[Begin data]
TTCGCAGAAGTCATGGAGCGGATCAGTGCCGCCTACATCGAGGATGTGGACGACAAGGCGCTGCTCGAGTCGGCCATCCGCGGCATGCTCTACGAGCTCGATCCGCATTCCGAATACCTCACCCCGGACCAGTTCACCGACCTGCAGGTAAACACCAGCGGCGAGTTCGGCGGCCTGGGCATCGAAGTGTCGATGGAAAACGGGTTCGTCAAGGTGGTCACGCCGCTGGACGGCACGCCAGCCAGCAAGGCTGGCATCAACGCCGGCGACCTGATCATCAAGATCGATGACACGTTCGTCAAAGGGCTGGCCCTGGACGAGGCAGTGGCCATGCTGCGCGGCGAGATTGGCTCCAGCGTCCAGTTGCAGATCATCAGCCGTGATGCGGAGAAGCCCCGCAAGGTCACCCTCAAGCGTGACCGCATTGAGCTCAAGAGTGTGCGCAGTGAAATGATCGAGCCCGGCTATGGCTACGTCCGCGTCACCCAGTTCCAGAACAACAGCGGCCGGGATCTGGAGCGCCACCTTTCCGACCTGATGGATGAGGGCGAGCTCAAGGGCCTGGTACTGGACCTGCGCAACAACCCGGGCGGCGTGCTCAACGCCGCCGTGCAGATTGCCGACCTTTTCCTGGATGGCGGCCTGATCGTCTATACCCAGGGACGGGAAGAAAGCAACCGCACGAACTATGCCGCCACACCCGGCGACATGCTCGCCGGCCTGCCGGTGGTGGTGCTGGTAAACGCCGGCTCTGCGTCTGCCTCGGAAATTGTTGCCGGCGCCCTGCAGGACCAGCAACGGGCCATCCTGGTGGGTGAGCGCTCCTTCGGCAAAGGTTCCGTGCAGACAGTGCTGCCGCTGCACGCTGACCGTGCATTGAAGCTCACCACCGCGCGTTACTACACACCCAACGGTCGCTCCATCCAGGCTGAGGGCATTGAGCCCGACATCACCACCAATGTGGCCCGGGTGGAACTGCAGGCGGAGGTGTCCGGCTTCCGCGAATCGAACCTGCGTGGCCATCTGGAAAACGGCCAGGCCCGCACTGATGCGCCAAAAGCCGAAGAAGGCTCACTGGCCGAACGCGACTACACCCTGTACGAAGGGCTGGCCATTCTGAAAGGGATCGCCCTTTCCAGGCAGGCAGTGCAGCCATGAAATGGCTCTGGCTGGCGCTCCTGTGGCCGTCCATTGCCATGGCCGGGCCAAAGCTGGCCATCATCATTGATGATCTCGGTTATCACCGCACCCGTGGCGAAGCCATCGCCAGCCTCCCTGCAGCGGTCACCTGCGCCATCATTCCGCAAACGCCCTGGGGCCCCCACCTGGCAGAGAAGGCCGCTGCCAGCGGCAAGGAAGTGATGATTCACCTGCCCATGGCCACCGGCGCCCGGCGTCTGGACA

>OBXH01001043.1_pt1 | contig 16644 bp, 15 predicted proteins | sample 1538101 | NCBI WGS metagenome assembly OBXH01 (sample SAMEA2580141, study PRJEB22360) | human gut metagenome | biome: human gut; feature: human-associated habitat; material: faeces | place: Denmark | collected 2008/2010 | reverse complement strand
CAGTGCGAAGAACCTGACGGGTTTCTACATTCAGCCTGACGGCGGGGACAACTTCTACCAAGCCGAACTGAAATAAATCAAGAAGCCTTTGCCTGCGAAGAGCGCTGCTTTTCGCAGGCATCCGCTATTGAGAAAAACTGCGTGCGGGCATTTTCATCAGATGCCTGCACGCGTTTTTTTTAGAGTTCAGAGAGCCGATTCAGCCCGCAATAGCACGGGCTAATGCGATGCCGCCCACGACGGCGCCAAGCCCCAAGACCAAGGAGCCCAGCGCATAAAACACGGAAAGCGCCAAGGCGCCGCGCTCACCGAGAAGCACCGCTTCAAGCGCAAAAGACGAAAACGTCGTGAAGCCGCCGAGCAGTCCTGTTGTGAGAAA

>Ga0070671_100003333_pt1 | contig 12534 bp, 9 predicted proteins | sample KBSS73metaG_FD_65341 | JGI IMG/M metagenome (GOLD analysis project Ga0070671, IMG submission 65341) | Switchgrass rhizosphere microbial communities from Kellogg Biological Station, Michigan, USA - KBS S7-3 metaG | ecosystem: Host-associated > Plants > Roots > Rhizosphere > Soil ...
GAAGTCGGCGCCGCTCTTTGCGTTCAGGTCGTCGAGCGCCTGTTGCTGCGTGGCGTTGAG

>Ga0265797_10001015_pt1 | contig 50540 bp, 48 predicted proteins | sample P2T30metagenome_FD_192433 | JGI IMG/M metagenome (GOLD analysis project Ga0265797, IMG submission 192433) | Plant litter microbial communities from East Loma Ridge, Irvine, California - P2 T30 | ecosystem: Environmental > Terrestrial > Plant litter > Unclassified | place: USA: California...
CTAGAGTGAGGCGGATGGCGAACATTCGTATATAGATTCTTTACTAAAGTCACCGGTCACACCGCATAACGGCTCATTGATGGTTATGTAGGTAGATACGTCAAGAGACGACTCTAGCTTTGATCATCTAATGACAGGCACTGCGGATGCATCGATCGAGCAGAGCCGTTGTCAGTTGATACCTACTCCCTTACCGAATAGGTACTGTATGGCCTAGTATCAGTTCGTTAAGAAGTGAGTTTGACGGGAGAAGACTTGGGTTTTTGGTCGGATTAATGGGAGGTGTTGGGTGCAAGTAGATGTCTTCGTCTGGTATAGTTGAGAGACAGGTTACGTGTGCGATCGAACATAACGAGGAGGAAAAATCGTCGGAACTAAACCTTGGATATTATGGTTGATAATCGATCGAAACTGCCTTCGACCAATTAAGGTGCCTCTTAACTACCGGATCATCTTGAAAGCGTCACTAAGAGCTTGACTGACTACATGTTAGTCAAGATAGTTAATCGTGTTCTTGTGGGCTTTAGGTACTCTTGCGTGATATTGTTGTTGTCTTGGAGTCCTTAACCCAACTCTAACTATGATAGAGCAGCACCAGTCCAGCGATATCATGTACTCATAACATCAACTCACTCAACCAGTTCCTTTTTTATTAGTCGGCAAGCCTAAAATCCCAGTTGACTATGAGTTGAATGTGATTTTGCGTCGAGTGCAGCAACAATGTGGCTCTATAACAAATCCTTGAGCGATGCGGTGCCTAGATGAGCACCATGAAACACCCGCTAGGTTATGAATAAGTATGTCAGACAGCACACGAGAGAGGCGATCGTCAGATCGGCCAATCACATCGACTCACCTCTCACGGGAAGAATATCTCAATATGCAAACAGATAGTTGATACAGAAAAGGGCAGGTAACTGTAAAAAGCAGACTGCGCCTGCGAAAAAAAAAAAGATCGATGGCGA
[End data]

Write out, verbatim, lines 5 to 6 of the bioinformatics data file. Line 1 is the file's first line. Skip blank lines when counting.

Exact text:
GAAGTCGGCGCCGCTCTTTGCGTTCAGGTCGTCGAGCGCCTGTTGCTGCGTGGCGTTGAG

>Ga0265797_10001015_pt1 | contig 50540 bp, 48 predicted proteins | sample P2T30metagenome_FD_192433 | JGI IMG/M metagenome (GOLD analysis project Ga0265797, IMG submission 192433) | Plant litter microbial communities from East Loma Ridge, Irvine, California - P2 T30 | ecosystem: Environmental > Terrestrial > Plant litter > Unclassified | place: USA: California...